Government officials say lifting the minimum wage to $16.50 an hour could see a loss of up to 3000 jobs.
Boosting the minimum wage was part of the Government's 100-day plan and is set to take effect at the end of next week, on April 1.
In its regulatory impact statement, officials from the Ministry of Business, Innovation and Employment said an increase "may have negative employment impacts which include lower job growth and reduced work hours".
"The estimated restraint on employment for a minimum wage of $16.50 is 3000," the statement said.
It also noted that the effect on employment "is heavily debated in economic literature ... there is no clear consensus".
The increased cost of labour for employers will be about $129 million, which could be passed on through higher prices for goods and services.
Government departments are expected to absorb the impact within existing baselines.
"There is also a risk of a 'ripple effect' due to wages above the minimum wage also increasing faster than expected income growth. This has the potential to have a larger impact on employment, and the economy-wide wage bill."
The boost will improve wages for 164,100 workers who are currently paid between the current rate of $15.75 and the proposed rate.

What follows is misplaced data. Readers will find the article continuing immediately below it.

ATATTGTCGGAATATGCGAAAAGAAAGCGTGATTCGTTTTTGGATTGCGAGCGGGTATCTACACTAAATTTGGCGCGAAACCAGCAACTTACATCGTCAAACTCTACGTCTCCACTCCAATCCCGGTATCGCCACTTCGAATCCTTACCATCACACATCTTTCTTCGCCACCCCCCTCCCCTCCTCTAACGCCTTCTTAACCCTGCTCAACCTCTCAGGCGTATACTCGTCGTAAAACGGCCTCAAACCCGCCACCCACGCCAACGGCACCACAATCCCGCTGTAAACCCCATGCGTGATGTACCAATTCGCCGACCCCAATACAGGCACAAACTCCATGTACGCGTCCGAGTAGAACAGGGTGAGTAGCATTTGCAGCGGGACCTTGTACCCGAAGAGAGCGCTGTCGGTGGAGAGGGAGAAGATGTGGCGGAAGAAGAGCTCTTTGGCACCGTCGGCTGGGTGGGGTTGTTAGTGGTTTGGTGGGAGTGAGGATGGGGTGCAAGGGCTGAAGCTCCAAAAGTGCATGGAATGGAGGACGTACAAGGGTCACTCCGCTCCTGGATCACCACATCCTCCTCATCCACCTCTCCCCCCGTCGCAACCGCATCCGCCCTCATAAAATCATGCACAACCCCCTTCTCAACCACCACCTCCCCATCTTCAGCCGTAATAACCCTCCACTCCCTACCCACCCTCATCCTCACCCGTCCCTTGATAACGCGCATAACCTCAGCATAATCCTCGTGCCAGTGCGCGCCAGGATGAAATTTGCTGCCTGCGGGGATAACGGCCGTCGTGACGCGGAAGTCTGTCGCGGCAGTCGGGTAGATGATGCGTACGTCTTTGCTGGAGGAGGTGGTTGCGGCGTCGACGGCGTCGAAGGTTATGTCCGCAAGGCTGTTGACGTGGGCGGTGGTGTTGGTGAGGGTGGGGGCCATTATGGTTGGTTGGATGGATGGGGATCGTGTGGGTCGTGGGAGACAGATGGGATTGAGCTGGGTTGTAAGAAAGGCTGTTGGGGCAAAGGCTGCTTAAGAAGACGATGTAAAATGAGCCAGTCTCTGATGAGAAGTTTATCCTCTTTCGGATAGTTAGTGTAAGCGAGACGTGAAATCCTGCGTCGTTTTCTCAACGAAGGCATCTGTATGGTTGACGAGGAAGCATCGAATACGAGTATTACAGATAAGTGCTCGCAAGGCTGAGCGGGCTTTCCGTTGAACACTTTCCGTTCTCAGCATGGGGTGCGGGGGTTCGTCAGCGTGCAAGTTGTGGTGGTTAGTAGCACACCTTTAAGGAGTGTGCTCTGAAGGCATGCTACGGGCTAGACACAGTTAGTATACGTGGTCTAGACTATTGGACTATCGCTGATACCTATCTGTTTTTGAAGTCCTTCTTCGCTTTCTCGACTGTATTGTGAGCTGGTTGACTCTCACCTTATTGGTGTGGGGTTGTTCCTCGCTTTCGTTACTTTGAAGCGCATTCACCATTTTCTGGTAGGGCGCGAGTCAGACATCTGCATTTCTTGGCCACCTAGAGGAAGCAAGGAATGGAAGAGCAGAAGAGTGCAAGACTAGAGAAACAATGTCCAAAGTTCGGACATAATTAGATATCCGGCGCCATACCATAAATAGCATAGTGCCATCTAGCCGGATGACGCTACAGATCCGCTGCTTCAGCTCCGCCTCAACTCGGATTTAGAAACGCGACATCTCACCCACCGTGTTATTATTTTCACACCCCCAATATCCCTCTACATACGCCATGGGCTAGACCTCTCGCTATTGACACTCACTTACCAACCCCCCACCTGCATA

About 76,400 are paid the minimum wage. The median wage, as at June 2017, was $24.00 per hour, while the average wage was $30.36.
Workplace Relations Minister Iain Lees-Galloway said workers had not had a fair share of economic growth, and the boost to the minimum wage was only one part of the Government's strategy.
"The Government considers advice alongside a range of other factors, including prior experience increasing the minimum wage – which has always been positive.
"I note that Treasury also advised the best time to raise the minimum wage is while the labour market is strong and tightening.
"Treasury forecasts that the unemployment rate will keep falling towards 4 per cent over the next three years, and that average wages will rise on average at about 3 per cent a year over that time, due to a tight labour market."
Labour and New Zealand First have agreed to increase the minimum wage to $20 an hour by April 2021.
Lees-Galloway said outlining that change now provided certainty for businesses.